Showing posts with label Disney. Show all posts
Showing posts with label Disney. Show all posts

CASE STUDY: TB'S Studio Series - An Analysis of the Major Movie Studios in 2016

For entertainment industry junkies who see the value in understanding the major movie studios, Neil Turitz has done us a big favor by writing a great series at the Tracking Board called "The Studio Series."  With the Studio Series, Turitz analyzes each major movie studio in 2016 to assess their strategies as well as what they are doing right and wrong.  Whether you're just a movie fan who likes digging deep into the industry that makes the film he loves or a filmmaker trying to figure out where to pitch her next film, the analysis below will be sure to inform.

STX Entertainment and Studio 8

  • To break into the film distribution business on the higher budget side seems like a fools errand. But if you’re Robert Simonds and Adam Fogelson at STX Entertainment, and Jeff Robinov at Studio 8, then you’re not thinking in exactly those terms. On the contrary, you’re thinking you can take on the system and win.

A24, Open Road and Roadside Attractions

  • A look at three of the more successful smaller distributors, Roadside Attractions, A24, and Open Road, the latter two of which won the top prizes for feature films at this year’s Oscars, Best Documentary Feature and Best Picture, respectively.

FOX Searchlight

  • Winning a Best Picture trophy doesn’t happen very often. Even rarer is winning two in a row, and yet that’s what Fox Searchlight just did in 2014 and 2015 with 12 Years a Slave and Birdman. Consider, also, that the company has either released a Best Picture nominee or a film that won another major Oscar each year since 2006, and in several years, it has done both. That’s a nice run, but it might very well end in 2016.

Netflix and Amazon

  • Not your typical movie studio. But still players in the game.

Weinstein Company

  • In 2016, The Weinstein Company has grossed $54.8 million domestically, but almost $50 million of that came from The Hateful Eight and Carol, which means that the four movies released by the company thus far this year have combined for under $5 million domestically. Yes, things may be down at TWC, but no one in Hollywood dares to bet against Bob and Harvey.

Focus Features

  • If there is an ideal situation for a film company to inhabit, it would probably be some sort of self-sufficiency combined with the infrastructure of a larger operation. Basically, the exact situation Focus Features has.


  • Last summer the Paramount executives would have scoffed at the idea that the studio’s highest grossing film of 2016 thus far would be a Will Ferrell comedy released on Christmas Day. Of the previous year. (But that's the situation they find themselves in ~~ DJ)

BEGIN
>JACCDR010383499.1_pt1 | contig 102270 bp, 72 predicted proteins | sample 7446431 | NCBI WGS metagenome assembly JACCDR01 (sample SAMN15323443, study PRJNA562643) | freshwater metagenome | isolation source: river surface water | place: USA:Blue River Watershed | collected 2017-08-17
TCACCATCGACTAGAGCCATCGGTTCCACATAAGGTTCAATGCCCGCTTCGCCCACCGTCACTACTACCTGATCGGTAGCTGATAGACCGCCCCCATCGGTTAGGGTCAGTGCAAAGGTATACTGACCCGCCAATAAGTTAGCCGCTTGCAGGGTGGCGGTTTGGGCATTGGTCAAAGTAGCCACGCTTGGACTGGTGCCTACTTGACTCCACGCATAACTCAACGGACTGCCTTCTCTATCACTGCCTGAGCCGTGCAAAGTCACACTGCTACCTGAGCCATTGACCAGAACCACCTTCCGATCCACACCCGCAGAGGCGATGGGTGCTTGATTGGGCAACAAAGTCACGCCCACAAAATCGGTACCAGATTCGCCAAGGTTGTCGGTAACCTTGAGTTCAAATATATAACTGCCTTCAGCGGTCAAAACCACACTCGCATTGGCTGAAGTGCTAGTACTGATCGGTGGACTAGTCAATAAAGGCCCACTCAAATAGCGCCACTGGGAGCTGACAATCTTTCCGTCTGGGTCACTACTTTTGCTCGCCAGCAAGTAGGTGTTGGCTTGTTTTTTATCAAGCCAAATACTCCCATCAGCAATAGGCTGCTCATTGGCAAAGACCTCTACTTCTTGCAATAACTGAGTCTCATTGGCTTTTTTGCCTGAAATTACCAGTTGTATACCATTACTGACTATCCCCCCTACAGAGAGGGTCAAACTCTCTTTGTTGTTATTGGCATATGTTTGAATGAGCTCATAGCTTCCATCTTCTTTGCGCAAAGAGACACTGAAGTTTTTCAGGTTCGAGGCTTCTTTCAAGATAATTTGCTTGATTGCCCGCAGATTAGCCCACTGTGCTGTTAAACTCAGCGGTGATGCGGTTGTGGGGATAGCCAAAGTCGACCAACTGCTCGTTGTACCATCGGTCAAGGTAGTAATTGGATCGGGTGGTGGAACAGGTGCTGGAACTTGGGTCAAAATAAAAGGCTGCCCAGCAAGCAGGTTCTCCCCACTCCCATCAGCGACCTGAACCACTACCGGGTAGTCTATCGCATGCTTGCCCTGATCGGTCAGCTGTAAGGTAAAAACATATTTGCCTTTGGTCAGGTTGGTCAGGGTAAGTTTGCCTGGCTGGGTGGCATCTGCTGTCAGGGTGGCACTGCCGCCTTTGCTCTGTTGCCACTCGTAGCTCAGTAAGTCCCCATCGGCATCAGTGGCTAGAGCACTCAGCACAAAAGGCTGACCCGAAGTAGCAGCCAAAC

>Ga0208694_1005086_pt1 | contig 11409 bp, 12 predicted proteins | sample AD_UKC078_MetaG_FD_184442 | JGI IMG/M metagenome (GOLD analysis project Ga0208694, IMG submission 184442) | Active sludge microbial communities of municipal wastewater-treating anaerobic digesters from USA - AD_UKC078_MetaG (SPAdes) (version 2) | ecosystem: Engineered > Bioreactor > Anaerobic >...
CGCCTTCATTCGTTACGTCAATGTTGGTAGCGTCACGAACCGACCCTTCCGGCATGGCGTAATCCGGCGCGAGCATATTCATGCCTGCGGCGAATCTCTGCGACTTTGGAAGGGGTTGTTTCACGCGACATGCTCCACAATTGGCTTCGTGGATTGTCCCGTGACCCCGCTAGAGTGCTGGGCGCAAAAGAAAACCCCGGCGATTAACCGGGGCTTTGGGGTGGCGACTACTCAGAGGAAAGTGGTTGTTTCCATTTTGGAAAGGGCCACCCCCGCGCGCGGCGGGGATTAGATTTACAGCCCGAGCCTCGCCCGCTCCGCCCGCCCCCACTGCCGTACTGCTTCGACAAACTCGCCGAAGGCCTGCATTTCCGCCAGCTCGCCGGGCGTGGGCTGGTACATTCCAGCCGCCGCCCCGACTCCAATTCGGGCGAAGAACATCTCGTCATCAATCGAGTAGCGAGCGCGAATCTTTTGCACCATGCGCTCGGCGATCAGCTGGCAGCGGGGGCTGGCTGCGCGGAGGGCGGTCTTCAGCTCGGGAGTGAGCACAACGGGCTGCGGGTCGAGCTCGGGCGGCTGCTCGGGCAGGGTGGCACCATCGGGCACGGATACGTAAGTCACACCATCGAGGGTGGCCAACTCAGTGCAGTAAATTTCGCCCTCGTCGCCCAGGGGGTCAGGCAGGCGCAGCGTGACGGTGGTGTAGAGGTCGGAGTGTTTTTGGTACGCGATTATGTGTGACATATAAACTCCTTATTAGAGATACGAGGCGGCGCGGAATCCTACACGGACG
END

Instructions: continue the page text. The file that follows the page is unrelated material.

Sony Pictures

  • To say that Sony’s film division has had a bit of a tough go lately might be an understatement. The email hack, the terrorist threat against The Interview, and a failure to clear the billion dollar mark in domestic grosses in 2015. But look a little closer, and it’s not necessarily as dire as it might appear.


  • When you’re a smaller studio without the resources of one of the Big Six your attitude and strategy has to be a bit different from the norm. And since Lionsgate is now in the crosshairs, it’s time to talk about that strategy, as well as what happens when it doesn’t work out so well.

Warner Bros.

  • Despite the relative failure of Batman v Superman, do not yet abandon hope, all ye who enter. The calendar still holds some possibility that 2016 won’t be a total disaster.

20th Century Fox

  • Twentieth has had an interesting year so far, with highs like Deadpool, not-so-highs like X-Men: Apocalypse, and the announcement that Stacey Snider will be taking over the reins at the studio. With nearly a dozen movies left on the schedule, including this week’s Independence Daysequel, can Fox still pull off a resurgence in 2016?

Disney (+ Marvel, LucasFilm and Pixar)

  • Disney is primed to obliterate every record out there (it already beat the one for fastest to $1B, which it did in just 128 days), and even with a change in leadership in the offing, there are plenty of reasons to think that upward trend will continue apace for some time. 

  • Why was the first half of last year so much better than this year for Universal? That’s easy: this year doesn’t have the ferocious combination of Furious 7Fifty Shades of Grey and Pitch Perfect 2. This is part one of our weekly series analyzing the current state of the studios.
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PRODUCTION TIPS: Build Your Brand by Creating A Production Company Mindmap

Love him or hate him, Walt Disney's success can not be denied. His creativity extended beyond his artistry and into the realms of business.

Behold this extraordinary mindmap attributed to Disney from 1957 (and color-coded by ZillionDesigns).

Notice how varied the businesses of Walt Disney Productions are and how they intersect and compliment each other. The different business arms not only serve legal, taxation and logistical purposes BUT also marketing, branding and intellectual property purposes. For example, the TV department doesn't just meet the legal and business purposes of "paying off the cost of own film" it also "publicizes the products of the music division."